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Public cost of Mercedes-Benz bridge rises to at least $27 million

July 2019 — UPDATE: newly updated numbers on the city’s Open Checkbook site show the cost of the bridge to now exceed $33 million. Read more about that here

Prepare to get even angrier about the expense of the Northside Drive pedestrian bridge than you already were: turns out it’s several million dollars more expensive than we thought.

The City of Atlanta’s “Open Checkbook” site is now online and many people are looking through it to see what we’ve been spending our money on locally for the past couple of years.

FIRST: Bravo to the City for putting this site up and increasing transparency.

SECOND: Prepare to get even angrier than you already were about the gleaming tapeworm that we know as the Northside Drive Pedestrian Bridge for the Mercedes-Benz Stadium.

We thought it was already worthy of enough scorn due to its $23 million price tag (and, you know, being a ridiculous thing in general versus a street-level fix). Turns out $23 million was an understatement of the cost.

According to the data on the Checkbook site

1) Through the end of 2017 Atlanta paid $10.9 million – the original amount authorized by council from City funds. There was supposed to be another $2 million from GDOT.

2) On February 9, 2018 we paid another $10.3 million – putting us well over the authorized amount. The resolution to spend more money wasn’t even introduced to council until February 28, 2018. [This seems deceptive to council and the public.]

3) Since then we’ve paid at least another $6 million, bringing the total to over $27 million!

 Open Checkbook Northside Drive Pedestrian Bridge Spending
Open Checkbook Northside Drive Pedestrian Bridge Spending

None of the spending appears to have come from GDOT, so we’re footing the bill completely. And none of this appears to include the cost of the initial design work by architects CallisonRTKL, so who knows if $27 million is even the end of the story here.

(For a comparison that highlights the ridiculous cost here, consider that the replacement of the nearby Nelson Street pedestrian bridge is pegged at only $5 million. And it’s even a longer bridge, over active freight lines, no less.)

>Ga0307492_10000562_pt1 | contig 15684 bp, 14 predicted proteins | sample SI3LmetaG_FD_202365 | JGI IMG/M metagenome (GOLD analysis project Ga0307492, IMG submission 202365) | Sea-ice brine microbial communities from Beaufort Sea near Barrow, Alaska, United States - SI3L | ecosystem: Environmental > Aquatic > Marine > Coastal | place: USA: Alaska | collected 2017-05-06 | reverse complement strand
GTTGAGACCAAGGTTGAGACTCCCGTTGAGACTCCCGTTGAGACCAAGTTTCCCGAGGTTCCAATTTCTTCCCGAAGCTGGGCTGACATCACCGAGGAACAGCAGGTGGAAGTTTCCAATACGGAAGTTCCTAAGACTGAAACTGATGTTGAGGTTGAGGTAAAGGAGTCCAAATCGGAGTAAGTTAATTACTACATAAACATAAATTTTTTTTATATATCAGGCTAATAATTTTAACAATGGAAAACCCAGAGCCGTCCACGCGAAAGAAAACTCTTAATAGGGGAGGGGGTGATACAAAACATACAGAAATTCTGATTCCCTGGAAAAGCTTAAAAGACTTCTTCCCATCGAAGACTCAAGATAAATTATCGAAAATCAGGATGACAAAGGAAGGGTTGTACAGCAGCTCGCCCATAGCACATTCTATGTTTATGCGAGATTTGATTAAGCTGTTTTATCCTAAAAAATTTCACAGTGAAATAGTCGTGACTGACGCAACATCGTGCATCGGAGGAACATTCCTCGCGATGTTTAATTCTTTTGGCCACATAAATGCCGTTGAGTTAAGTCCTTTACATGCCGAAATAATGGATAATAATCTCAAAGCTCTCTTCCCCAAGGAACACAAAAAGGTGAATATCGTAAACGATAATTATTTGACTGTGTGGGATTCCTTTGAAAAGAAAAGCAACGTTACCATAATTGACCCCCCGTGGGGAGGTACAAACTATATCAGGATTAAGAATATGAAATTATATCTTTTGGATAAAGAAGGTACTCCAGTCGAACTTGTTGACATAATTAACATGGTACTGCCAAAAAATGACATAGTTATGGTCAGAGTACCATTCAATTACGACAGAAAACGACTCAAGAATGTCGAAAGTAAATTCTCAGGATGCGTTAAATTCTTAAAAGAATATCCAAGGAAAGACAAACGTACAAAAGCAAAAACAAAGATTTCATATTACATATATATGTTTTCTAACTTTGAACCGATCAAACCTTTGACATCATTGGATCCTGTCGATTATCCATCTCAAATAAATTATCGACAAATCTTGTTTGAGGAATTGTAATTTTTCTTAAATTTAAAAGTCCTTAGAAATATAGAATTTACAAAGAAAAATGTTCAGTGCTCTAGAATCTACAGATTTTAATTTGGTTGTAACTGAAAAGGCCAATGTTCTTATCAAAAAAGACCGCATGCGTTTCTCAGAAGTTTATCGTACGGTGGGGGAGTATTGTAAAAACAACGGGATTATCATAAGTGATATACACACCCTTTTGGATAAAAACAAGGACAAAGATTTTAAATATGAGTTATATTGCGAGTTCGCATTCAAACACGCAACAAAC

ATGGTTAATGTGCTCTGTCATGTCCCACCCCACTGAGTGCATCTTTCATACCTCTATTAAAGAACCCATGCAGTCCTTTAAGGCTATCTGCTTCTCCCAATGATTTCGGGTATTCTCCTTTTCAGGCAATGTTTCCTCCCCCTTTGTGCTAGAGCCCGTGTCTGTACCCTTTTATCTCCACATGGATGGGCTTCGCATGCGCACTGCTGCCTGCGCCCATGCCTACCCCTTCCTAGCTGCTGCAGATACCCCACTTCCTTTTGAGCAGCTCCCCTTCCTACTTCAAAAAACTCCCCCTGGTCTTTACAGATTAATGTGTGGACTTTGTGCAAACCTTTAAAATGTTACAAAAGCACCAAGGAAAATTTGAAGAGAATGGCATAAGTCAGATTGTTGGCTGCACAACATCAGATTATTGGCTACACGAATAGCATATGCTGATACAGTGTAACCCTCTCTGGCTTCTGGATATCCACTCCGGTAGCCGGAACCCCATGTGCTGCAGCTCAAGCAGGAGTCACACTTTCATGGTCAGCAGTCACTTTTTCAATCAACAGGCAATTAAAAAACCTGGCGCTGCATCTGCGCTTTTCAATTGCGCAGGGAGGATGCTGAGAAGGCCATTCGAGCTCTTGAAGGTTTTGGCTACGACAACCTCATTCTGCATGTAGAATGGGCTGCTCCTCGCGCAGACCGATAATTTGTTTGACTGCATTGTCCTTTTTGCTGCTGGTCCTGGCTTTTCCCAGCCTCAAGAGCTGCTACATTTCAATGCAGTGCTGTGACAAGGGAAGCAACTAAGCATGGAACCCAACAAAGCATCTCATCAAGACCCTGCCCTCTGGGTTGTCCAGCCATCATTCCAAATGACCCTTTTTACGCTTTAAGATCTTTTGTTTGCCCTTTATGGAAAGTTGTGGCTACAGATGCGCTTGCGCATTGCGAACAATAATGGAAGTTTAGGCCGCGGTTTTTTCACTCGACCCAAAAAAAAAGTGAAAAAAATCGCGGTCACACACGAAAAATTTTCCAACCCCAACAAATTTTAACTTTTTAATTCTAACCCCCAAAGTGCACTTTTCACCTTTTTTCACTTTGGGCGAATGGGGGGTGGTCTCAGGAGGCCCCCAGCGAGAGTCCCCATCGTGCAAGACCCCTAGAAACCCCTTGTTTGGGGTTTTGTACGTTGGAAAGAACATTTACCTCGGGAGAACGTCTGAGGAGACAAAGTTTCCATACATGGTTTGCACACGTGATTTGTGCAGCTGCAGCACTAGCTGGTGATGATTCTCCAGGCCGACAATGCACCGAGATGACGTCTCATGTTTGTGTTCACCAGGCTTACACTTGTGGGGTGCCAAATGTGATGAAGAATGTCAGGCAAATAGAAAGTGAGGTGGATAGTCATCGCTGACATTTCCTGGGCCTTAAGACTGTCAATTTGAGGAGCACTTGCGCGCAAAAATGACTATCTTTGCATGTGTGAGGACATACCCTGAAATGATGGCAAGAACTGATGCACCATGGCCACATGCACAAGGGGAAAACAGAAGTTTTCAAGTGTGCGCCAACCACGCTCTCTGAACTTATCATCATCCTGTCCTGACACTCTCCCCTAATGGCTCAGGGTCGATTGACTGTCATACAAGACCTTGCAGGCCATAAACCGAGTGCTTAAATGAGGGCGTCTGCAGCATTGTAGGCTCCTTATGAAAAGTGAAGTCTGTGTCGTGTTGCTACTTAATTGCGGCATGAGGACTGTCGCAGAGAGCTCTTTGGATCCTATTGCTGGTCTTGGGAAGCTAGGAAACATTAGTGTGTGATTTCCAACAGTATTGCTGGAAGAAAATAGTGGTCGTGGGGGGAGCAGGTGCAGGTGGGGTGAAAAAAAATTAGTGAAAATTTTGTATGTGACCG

This is a case of Atlanta learning a very expensive lesson. We need to prioritize actual pedestrian needs and good urban form with our public spending, rather than showy efforts towards building “world-class” monuments.

Atlanta’s pursuit of “impressing visitors” has gone too far

As ThreadATL’s Lauren Welsh wrote earlier this year about the bridge — let’s be honest: this is about the Super Bowl.

The city is talking about spending more than twice the cost of the SunTrust stadium’s bridge in Cobb County — which crosses over 8 lanes of controlled-access interstate highway. And we’re doing so on a stadium bridge that crosses only 4 lanes of a city street so that we’ll have something fancy for Super Bowl 2019.

That’s how the City wants to impress out-of-town visitors. Not with our civil rights legacy, our cultural icons, our southern soul food, our urban tree canopy, or our welcoming diverse  people. Instead, we believe tourists will think Atlanta is awesome because we have a snakeskin light-up bridge to cross a 4-lane road.

If we want to impress visitors, we should invest in useful sidewalks, a functioning transportation system, our many derelict iconic civil rights locations, and plans to help those experiencing homelessness find a place to live. Tourists don’t love cities because of glitzy projects — like residents, they love cities for their life and culture at the street level.

As I said, this is an expensive lesson in priorities for the city. And unfortunately, it just got even more expensive. Let’s wise up, Atlanta, and focus on making strong neighborhoods rather than making a big show for visitors through wasteful projects like this stadium bridge.

UPDATE: to add insult to injury, we now know that the cost of this bridge is one of the reasons that the city’s Renew Atlanta projects, such as our much-needed Complete Streets redesigns, are short on cash and need to be re-prioritized. Read about that issue here.

July 2019 — UPDATE: newly updated numbers on the city’s Open Checkbook site show the cost of the bridge to now exceed $33 million. Read more about that here